Memories of the prairie

Here’s a letter written by L. Walter Schumacher recounting memories of his family (the John Schumacher family), taming the prairie, scaring prairie chickens, the trials of acquiring an education, railroad workers constructing the C. & E. I. Railroad, and when Altamont was first illuminated with electric lights. It was printed in the 1971 Altamont Centennial book.

Prairie grass at Ballard Nature Center, west of Altamont.

“The Schumacher family were pioneers of this community, coming as immigrants from Germany in 1850, fleeing from the military power of the Kaiser. The family settled first in Cook County and then moved to the prairies of Southern Illinois.

In 1876, John married Miss Bertha Klitzing, who also was born in Germany. They bought a quarter section of land, 160 acres, for $4,000 in 1884. Forrest Schumacher now is the owner. They broke the prairie grass sod and built a home and raised seven children, Arthur, Charles, Benjamin, Walter, Harry, Mary (Stullken) and Ruth (Milleville).

Dairy farming soon became father’s main interest as he was one of the first to have a registered thoroughbred Holstein herd. Many were the times he told us of the hard work it was breaking the prairie grass sod, the number of years it took to rid the soil of its roots and to make the land tillable. I remember the fires on the untilled lands of prairie grass sod many times threatening the homes and livestock.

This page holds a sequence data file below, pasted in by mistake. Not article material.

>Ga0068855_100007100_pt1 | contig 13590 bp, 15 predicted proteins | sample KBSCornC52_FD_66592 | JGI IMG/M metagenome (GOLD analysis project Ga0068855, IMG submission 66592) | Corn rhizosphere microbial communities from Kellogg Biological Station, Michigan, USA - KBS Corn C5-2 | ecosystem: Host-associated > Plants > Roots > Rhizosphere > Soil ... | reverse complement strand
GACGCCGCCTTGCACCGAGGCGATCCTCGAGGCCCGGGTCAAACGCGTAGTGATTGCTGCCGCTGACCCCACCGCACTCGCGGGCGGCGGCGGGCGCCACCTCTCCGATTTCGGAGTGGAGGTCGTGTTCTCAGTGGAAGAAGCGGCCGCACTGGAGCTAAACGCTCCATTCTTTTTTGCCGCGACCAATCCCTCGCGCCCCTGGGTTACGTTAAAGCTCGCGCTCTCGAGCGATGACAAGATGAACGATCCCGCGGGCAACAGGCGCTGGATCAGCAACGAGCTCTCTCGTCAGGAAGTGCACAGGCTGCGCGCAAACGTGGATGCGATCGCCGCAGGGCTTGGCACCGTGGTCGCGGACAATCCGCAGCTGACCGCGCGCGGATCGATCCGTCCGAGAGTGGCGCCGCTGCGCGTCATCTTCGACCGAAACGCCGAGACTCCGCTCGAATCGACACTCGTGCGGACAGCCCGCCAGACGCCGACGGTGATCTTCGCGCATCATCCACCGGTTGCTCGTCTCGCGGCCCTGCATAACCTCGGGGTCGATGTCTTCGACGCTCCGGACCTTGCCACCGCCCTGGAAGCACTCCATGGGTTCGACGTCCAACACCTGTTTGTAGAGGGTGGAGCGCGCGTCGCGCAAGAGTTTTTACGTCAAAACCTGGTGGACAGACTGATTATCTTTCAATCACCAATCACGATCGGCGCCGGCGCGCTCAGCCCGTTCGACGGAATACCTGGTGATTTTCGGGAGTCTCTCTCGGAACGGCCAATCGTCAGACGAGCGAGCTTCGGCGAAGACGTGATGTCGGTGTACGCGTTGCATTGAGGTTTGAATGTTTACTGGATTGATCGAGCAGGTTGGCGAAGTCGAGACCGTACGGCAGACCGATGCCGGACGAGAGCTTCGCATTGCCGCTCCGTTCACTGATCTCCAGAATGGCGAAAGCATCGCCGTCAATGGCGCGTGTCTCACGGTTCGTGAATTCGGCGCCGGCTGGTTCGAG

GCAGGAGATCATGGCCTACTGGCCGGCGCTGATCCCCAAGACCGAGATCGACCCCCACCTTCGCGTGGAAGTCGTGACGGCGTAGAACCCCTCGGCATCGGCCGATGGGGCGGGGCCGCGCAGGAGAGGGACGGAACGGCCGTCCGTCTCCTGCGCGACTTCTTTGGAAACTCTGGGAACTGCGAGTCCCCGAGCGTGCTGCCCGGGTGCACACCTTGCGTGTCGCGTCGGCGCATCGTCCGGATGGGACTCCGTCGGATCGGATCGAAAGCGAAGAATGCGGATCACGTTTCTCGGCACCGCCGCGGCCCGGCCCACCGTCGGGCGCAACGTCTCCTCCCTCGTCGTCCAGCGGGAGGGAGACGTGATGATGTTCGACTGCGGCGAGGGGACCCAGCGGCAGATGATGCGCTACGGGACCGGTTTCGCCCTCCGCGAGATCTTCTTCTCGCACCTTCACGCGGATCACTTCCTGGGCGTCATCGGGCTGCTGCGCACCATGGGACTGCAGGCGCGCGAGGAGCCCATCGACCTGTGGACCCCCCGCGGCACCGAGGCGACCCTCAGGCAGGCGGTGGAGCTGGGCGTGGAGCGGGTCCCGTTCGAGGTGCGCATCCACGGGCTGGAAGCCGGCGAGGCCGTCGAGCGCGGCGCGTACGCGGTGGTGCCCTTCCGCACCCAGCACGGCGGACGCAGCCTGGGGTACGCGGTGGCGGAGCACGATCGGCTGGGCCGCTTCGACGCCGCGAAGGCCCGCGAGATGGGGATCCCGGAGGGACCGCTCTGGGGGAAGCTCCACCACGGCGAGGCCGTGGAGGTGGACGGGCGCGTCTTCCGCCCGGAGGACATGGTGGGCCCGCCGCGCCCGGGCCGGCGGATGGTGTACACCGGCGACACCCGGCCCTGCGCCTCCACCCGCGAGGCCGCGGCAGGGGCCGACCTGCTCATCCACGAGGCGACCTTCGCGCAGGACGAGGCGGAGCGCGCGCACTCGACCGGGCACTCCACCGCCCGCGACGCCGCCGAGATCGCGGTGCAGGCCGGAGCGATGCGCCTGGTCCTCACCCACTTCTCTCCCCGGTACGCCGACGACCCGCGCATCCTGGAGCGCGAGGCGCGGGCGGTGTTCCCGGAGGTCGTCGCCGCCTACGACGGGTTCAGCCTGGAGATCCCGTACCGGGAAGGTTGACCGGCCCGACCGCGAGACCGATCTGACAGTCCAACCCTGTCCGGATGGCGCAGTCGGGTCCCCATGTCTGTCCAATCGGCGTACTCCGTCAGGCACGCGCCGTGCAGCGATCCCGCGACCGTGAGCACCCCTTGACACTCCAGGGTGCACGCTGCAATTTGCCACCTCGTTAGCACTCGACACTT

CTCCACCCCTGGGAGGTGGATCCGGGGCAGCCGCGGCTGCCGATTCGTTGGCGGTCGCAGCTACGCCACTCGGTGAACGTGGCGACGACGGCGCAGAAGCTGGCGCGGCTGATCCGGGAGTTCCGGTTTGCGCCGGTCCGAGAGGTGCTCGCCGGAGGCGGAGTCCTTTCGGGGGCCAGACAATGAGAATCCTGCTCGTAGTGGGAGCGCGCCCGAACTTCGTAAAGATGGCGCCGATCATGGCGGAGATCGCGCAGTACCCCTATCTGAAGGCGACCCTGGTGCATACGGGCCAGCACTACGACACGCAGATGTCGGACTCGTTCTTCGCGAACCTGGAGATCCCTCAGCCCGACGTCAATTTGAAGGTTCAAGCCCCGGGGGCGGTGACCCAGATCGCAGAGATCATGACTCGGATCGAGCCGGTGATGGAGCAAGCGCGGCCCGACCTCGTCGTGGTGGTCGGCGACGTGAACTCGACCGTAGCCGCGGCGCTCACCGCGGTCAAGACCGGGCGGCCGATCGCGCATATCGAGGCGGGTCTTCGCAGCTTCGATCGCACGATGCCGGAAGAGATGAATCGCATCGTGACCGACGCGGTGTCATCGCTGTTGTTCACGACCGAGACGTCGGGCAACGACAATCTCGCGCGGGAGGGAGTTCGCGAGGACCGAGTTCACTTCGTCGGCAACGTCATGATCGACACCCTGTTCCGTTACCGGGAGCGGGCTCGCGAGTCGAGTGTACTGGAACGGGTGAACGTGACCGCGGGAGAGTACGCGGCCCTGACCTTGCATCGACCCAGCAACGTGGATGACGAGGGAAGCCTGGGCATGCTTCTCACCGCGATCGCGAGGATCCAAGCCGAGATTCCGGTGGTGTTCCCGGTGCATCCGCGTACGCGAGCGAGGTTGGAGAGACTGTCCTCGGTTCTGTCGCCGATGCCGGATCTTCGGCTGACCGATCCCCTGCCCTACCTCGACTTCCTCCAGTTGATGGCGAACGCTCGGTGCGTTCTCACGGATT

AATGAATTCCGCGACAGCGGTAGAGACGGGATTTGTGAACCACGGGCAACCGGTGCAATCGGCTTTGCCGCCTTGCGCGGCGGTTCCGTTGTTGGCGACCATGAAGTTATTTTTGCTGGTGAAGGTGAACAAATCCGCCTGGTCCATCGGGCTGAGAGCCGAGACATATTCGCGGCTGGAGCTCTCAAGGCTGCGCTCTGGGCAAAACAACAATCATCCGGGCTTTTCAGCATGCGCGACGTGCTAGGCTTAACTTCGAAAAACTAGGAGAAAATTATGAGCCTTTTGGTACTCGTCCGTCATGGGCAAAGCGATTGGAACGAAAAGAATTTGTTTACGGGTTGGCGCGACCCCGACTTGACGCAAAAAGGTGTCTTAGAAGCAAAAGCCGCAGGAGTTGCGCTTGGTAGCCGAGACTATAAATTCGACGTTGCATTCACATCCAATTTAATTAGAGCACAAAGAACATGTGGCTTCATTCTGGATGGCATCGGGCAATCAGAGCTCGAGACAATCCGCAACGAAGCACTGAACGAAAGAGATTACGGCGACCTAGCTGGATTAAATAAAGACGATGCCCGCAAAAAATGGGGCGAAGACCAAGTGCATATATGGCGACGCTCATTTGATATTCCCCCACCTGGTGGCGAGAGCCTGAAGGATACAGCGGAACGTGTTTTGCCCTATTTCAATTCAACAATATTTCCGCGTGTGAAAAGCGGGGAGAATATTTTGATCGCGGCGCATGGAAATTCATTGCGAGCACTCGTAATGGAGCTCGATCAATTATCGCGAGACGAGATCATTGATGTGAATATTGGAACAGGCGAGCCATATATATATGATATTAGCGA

Prairie chickens, quail, birds of all kind were very numerous. As a boy I was intrigued by the booming noise of the prairie chickens at courtship time in the spring. It was impossible to see this ceremony close by as they were very alert and shy.

One morning, early, as I started out to the pasture to fetch the cows in for milking, I heard them. I crawled on my belly a long distance on the opposite side of a picket fence grown thick with grass until I was within fifty feet of them. The performance I saw made an indelible imprint on my memory.